The other interesting evidence in the Report is of the progressive increase in emphysema in men with complicated pneumoconiosis. The increase is shown as suggestive evidence, though not proof—and, as has been indicated earlier, we know that doctors are very cautious people in this regard—that men with simple and complicated pneumoconiosis also have some degree of emphysema.

That is very important evidence. There is also evidence that men with simple pneumoconiosis have more evidence of emphysema than those without pneumoconiosis, and the general trend of evidence suggests that that does not arise by chance.

That Report is more than 11 years old, and it was based on findings in preceding years. I am certain that later evidence which I have read and the evidence which has been produced in today's debate substantiates it.

I agree with my hon. Friend the Member for Merioneth (Mr. William Edwards) that far more weight must be given to clinical evidence than appears to be the case now. In this regard, I am not referring only to emphysema or bronchitis, but more importantly perhaps to pneumoconiosis. In my opinion, the general practitioner is the best guide, and it is disgraceful to think that a medical certificate from a general practitioner, who has known his patient year in and year out and knows his whole history, is almost completely disregarded and becomes just a scrap of paper.

The evidence of general practitioners must be regarded as carrying more weight than any other evidence. I am told that the general practitioners themselves would like to see a system established of once-a-year examinations for lung function tests. That would be very important in relation to preventive medicine.

I conclude with a quotation from a book by John Williams entitled "Accidents and Ill Health at Work in 1960", one of the greatest works which I have read on this subject. He said: It is curious that there should be so much resistance to the view that it should not be essential to demonstrate beyond doubt that symptoms are occupational and officially prescribed before recognition for compensation purposes—when the opposite policy is followed in regard to employment in the Armed Forces. The Serviceman recovers a pension for any disability shown to be due to service or aggravated by it. The T.U.C. view on this question is supported by the U.S.A. Government and is practised in France and Sweden. That is the kind of approach which we must adopt. I am an ex-Serviceman. I have nothing against them. I think that they have been treated correctly, and all that we ask for is parity for those injured in industry.

2.40 p.m.

The Joint Parliamentary Secretary to the Ministry of Social Security (Mr. Harold Davies)

Today's debate has been one of the most interesting that I have heard during the 22 years that I have been in this House. It has been a well-informed debate, and I think that the hon. Member for Somerset, North (Mr. Dean) will agree with me when I say that both sides of the House welcome this important Measure, and agree about the kind of support which it should receive.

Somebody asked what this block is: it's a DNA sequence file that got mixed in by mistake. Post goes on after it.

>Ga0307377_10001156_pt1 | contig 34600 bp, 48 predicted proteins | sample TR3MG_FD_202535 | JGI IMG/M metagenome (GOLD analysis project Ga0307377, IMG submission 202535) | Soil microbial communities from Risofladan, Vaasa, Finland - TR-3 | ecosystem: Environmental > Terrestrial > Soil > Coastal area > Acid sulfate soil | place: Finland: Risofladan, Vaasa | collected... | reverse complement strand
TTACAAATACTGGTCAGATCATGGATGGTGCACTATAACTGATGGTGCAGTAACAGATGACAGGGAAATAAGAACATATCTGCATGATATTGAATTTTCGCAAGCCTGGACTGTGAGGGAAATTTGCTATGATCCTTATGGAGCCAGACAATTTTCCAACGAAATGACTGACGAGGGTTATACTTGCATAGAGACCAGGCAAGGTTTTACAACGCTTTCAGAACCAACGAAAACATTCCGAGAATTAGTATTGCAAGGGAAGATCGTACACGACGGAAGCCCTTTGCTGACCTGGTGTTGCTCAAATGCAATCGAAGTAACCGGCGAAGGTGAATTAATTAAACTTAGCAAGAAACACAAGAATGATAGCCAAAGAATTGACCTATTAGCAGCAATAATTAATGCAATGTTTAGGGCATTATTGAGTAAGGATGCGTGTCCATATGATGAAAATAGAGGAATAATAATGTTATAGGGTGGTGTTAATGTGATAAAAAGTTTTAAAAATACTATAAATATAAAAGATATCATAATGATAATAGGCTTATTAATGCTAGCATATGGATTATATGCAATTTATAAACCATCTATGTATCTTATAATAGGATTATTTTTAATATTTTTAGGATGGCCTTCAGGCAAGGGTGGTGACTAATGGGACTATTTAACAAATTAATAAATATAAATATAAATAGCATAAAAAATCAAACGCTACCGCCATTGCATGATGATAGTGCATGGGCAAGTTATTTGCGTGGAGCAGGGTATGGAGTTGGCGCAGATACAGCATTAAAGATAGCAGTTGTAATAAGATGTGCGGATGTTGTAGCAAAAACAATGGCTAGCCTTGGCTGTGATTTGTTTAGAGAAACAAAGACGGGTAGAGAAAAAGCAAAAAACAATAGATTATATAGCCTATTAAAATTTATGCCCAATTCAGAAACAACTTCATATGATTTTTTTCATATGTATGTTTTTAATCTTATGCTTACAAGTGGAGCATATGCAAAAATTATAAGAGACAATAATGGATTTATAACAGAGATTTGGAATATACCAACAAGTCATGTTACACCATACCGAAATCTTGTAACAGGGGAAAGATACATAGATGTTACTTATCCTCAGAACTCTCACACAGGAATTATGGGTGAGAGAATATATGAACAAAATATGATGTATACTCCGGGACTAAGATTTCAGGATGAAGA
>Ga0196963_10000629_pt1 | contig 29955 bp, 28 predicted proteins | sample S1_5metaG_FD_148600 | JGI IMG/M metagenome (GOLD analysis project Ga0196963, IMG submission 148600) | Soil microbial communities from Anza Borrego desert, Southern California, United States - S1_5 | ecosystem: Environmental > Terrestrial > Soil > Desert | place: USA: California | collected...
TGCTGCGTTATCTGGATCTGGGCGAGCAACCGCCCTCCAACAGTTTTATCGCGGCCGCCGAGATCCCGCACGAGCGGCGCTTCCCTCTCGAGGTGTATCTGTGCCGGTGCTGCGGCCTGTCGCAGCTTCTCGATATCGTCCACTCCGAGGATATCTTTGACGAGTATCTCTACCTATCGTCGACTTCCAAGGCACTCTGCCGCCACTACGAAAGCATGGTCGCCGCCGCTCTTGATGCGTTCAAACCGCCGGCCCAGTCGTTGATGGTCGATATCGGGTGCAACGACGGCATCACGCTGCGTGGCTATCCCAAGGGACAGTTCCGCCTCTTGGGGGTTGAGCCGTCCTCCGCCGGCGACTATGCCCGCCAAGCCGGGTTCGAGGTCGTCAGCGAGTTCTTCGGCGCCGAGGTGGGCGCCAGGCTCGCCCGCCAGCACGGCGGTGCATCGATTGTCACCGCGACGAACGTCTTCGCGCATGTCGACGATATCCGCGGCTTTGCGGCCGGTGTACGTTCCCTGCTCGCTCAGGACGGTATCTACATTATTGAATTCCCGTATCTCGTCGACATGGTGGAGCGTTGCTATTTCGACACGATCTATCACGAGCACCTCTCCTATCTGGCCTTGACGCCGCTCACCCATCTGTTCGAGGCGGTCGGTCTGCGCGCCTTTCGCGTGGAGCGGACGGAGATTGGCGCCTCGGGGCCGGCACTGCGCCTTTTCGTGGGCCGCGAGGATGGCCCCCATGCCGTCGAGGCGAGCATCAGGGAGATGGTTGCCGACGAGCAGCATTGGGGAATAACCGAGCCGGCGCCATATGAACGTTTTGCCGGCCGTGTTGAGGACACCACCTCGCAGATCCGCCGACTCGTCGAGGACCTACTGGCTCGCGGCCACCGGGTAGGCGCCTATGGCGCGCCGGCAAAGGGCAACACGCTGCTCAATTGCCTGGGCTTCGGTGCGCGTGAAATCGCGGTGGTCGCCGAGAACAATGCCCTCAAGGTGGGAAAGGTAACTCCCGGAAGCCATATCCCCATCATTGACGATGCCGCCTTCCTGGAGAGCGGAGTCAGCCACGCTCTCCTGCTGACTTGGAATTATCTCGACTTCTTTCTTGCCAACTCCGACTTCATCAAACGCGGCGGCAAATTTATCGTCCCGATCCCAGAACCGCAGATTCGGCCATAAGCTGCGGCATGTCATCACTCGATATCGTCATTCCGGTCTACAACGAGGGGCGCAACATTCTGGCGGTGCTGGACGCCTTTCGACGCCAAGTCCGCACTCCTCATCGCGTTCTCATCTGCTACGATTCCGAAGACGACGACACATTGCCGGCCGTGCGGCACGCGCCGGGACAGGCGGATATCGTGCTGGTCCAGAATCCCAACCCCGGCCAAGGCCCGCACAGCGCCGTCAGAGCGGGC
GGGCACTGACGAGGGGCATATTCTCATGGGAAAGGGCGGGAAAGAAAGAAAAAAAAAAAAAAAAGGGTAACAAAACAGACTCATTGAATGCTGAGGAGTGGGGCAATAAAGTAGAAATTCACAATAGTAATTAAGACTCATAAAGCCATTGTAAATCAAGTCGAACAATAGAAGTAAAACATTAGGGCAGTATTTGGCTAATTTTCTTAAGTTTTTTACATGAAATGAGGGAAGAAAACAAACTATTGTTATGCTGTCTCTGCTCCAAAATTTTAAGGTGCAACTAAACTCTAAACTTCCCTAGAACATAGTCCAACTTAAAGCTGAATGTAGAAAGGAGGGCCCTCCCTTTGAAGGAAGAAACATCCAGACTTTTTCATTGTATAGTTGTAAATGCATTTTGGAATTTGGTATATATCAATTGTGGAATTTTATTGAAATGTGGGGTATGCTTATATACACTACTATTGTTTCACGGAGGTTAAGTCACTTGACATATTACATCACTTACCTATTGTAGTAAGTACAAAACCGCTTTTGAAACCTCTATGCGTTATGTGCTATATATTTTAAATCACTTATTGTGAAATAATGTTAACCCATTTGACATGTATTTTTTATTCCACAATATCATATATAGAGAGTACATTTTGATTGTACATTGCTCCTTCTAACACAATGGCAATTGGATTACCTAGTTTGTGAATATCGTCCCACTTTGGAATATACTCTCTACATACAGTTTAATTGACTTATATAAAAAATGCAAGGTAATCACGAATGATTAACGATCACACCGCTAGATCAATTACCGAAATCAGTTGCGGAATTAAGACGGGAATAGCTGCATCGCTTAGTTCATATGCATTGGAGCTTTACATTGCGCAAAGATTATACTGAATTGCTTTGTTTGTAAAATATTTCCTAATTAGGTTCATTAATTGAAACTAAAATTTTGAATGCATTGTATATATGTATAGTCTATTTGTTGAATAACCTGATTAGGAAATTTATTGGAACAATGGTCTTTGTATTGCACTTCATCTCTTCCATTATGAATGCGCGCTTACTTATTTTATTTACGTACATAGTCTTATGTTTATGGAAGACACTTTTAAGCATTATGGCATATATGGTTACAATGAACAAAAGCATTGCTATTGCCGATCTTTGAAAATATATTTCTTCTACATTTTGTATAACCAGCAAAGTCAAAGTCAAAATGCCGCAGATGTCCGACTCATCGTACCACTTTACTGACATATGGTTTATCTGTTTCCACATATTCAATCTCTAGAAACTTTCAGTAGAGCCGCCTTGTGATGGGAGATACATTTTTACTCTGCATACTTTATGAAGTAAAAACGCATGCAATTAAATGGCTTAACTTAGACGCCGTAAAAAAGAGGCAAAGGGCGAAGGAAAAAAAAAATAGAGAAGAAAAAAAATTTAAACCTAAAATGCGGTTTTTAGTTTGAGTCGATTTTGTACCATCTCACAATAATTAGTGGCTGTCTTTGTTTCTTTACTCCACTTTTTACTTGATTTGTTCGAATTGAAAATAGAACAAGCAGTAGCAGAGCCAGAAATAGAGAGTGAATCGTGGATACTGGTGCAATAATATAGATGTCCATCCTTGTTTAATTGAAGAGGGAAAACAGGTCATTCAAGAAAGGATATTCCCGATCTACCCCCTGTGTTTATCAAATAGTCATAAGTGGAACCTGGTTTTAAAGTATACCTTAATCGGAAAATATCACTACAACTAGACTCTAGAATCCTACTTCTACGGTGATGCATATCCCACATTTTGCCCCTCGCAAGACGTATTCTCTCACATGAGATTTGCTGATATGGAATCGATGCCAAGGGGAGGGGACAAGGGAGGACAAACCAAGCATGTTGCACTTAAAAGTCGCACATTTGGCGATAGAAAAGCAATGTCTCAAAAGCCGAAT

I have listened to everything that has been said since the debate began this morning. I have listened to the massive amount of well-informed opinion which has been presented to us. If I am not now able to answer all the points which have been raised, I undertake to reply later to any hon. Member who feels that his question has not been answered. I undertake in particular to reply to the hon. Member for Sutton and Cheam (Mr. Sharples), because at one time he occupied the position which I now hold. I am sure that he would like my answers to be as direct and as accurate as it is humanly possible to make them. Another debate is scheduled to follow this one, so I hope that hon. Members will understand if I do not answer every question which has been asked.

This debate has been purposeful, and distinctive. Most important of all, it has been conducted with humanity and understanding, and I am sure that we are all grateful to my hon. Friend the Member for Merthyr Tydvil (Mr. S. O. Davies) for raising this matter. I hope that I shall not be thought patronizing—after all, who am I to talk patronisingly to a man who has served the mining industry and the House for so long in a well-informed and constructive way?—if I say that he presented his case in such a way that it made it easy for me to follow it.

The sponsors of the Bill are my hon. Friends the Members for Merthyr Tydvil, Rhondda, East (Mr. G. Elfed Davies), Bedwellty (Mr. Finch), Pontypool (Mr. Abse), Derbyshire, North-East (Mr. Swain), Dearne Valley (Mr. Edwin Wainwright), Blaydon (Mr. Woof), Dunfermline Burgs (Mr. Adam Hunter), Chesterfield (Mr. Varley), and Ince (Mr. McGuire). I remember the great and gallant former Member for Ince, Mr. Tom Brown. He always took part in our debates on miners and old-age pensioners, and when I look down the list of the sponsors of this Measure, it looks to me like a guidebook to the coalfields of Britain. Having been shot through a little with the fervour of Dylan Thomas, I can see him in his famous play, "Under Milk Wood", describing the colliers moving up the valley wheezing and coughing like nannygoats sucking mintoes.